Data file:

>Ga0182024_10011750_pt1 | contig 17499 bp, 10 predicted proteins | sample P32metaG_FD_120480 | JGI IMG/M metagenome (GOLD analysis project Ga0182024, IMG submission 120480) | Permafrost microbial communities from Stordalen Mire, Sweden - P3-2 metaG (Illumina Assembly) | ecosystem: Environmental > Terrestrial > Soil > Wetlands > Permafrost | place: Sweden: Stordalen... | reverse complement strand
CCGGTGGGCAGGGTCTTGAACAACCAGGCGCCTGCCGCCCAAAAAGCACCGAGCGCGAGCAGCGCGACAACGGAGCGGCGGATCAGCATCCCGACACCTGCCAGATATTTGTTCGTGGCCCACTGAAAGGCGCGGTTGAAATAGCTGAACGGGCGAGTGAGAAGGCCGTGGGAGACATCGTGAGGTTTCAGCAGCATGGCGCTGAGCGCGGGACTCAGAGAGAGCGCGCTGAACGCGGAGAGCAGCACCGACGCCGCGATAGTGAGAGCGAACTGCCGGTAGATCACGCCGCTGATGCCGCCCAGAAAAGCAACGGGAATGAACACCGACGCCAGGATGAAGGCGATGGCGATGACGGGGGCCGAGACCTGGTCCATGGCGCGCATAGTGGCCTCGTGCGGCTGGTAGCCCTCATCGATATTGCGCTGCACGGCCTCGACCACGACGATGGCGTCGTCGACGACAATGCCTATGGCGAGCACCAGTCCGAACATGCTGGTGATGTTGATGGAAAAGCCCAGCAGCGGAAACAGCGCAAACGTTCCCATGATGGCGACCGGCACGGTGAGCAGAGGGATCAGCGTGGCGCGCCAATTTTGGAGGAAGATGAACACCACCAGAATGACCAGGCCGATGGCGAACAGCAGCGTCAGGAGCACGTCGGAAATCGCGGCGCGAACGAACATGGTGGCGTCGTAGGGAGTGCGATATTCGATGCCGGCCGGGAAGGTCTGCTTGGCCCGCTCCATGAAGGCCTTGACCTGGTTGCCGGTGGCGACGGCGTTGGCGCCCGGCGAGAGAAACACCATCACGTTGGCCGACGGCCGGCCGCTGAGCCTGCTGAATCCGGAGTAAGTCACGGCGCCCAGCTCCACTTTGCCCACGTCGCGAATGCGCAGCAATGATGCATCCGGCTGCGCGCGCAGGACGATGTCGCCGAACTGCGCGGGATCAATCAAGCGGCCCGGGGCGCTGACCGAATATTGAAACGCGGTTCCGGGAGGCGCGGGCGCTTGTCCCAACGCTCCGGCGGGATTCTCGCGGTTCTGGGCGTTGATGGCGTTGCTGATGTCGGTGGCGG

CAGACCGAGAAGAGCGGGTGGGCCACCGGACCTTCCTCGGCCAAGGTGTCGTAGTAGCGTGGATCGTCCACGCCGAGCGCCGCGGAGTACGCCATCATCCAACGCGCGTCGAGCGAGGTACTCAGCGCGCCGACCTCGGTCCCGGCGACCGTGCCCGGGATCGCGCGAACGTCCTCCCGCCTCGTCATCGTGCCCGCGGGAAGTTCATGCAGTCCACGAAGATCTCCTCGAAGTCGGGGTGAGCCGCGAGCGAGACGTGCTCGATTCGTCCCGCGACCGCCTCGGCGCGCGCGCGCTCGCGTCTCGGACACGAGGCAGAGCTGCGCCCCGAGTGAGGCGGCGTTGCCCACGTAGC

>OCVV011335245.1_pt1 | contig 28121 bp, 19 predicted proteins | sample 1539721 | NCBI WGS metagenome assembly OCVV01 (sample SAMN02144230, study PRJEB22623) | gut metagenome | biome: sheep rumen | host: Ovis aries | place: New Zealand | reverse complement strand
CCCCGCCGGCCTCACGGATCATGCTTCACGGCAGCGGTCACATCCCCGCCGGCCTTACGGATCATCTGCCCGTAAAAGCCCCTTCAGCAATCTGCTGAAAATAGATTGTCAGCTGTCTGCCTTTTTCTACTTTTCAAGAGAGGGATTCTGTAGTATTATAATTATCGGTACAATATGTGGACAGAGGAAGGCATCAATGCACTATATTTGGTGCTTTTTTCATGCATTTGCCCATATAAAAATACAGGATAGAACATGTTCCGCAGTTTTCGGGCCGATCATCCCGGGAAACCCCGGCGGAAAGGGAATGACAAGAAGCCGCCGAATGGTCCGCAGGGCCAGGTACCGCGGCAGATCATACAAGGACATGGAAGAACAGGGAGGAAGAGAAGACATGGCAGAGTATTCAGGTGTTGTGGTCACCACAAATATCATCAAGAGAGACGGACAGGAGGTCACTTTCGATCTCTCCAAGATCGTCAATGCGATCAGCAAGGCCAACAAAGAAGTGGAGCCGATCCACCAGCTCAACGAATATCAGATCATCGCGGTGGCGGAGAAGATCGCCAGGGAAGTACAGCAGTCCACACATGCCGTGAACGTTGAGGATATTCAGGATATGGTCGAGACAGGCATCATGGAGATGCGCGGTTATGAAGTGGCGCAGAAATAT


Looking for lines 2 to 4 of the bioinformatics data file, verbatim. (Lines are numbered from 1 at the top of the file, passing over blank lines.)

CCGGTGGGCAGGGTCTTGAACAACCAGGCGCCTGCCGCCCAAAAAGCACCGAGCGCGAGCAGCGCGACAACGGAGCGGCGGATCAGCATCCCGACACCTGCCAGATATTTGTTCGTGGCCCACTGAAAGGCGCGGTTGAAATAGCTGAACGGGCGAGTGAGAAGGCCGTGGGAGACATCGTGAGGTTTCAGCAGCATGGCGCTGAGCGCGGGACTCAGAGAGAGCGCGCTGAACGCGGAGAGCAGCACCGACGCCGCGATAGTGAGAGCGAACTGCCGGTAGATCACGCCGCTGATGCCGCCCAGAAAAGCAACGGGAATGAACACCGACGCCAGGATGAAGGCGATGGCGATGACGGGGGCCGAGACCTGGTCCATGGCGCGCATAGTGGCCTCGTGCGGCTGGTAGCCCTCATCGATATTGCGCTGCACGGCCTCGACCACGACGATGGCGTCGTCGACGACAATGCCTATGGCGAGCACCAGTCCGAACATGCTGGTGATGTTGATGGAAAAGCCCAGCAGCGGAAACAGCGCAAACGTTCCCATGATGGCGACCGGCACGGTGAGCAGAGGGATCAGCGTGGCGCGCCAATTTTGGAGGAAGATGAACACCACCAGAATGACCAGGCCGATGGCGAACAGCAGCGTCAGGAGCACGTCGGAAATCGCGGCGCGAACGAACATGGTGGCGTCGTAGGGAGTGCGATATTCGATGCCGGCCGGGAAGGTCTGCTTGGCCCGCTCCATGAAGGCCTTGACCTGGTTGCCGGTGGCGACGGCGTTGGCGCCCGGCGAGAGAAACACCATCACGTTGGCCGACGGCCGGCCGCTGAGCCTGCTGAATCCGGAGTAAGTCACGGCGCCCAGCTCCACTTTGCCCACGTCGCGAATGCGCAGCAATGATGCATCCGGCTGCGCGCGCAGGACGATGTCGCCGAACTGCGCGGGATCAATCAAGCGGCCCGGGGCGCTGACCGAATATTGAAACGCGGTTCCGGGAGGCGCGGGCGCTTGTCCCAACGCTCCGGCGGGATTCTCGCGGTTCTGGGCGTTGATGGCGTTGCTGATGTCGGTGGCGG

CAGACCGAGAAGAGCGGGTGGGCCACCGGACCTTCCTCGGCCAAGGTGTCGTAGTAGCGTGGATCGTCCACGCCGAGCGCCGCGGAGTACGCCATCATCCAACGCGCGTCGAGCGAGGTACTCAGCGCGCCGACCTCGGTCCCGGCGACCGTGCCCGGGATCGCGCGAACGTCCTCCCGCCTCGTCATCGTGCCCGCGGGAAGTTCATGCAGTCCACGAAGATCTCCTCGAAGTCGGGGTGAGCCGCGAGCGAGACGTGCTCGATTCGTCCCGCGACCGCCTCGGCGCGCGCGCGCTCGCGTCTCGGACACGAGGCAGAGCTGCGCCCCGAGTGAGGCGGCGTTGCCCACGTAGC

>OCVV011335245.1_pt1 | contig 28121 bp, 19 predicted proteins | sample 1539721 | NCBI WGS metagenome assembly OCVV01 (sample SAMN02144230, study PRJEB22623) | gut metagenome | biome: sheep rumen | host: Ovis aries | place: New Zealand | reverse complement strand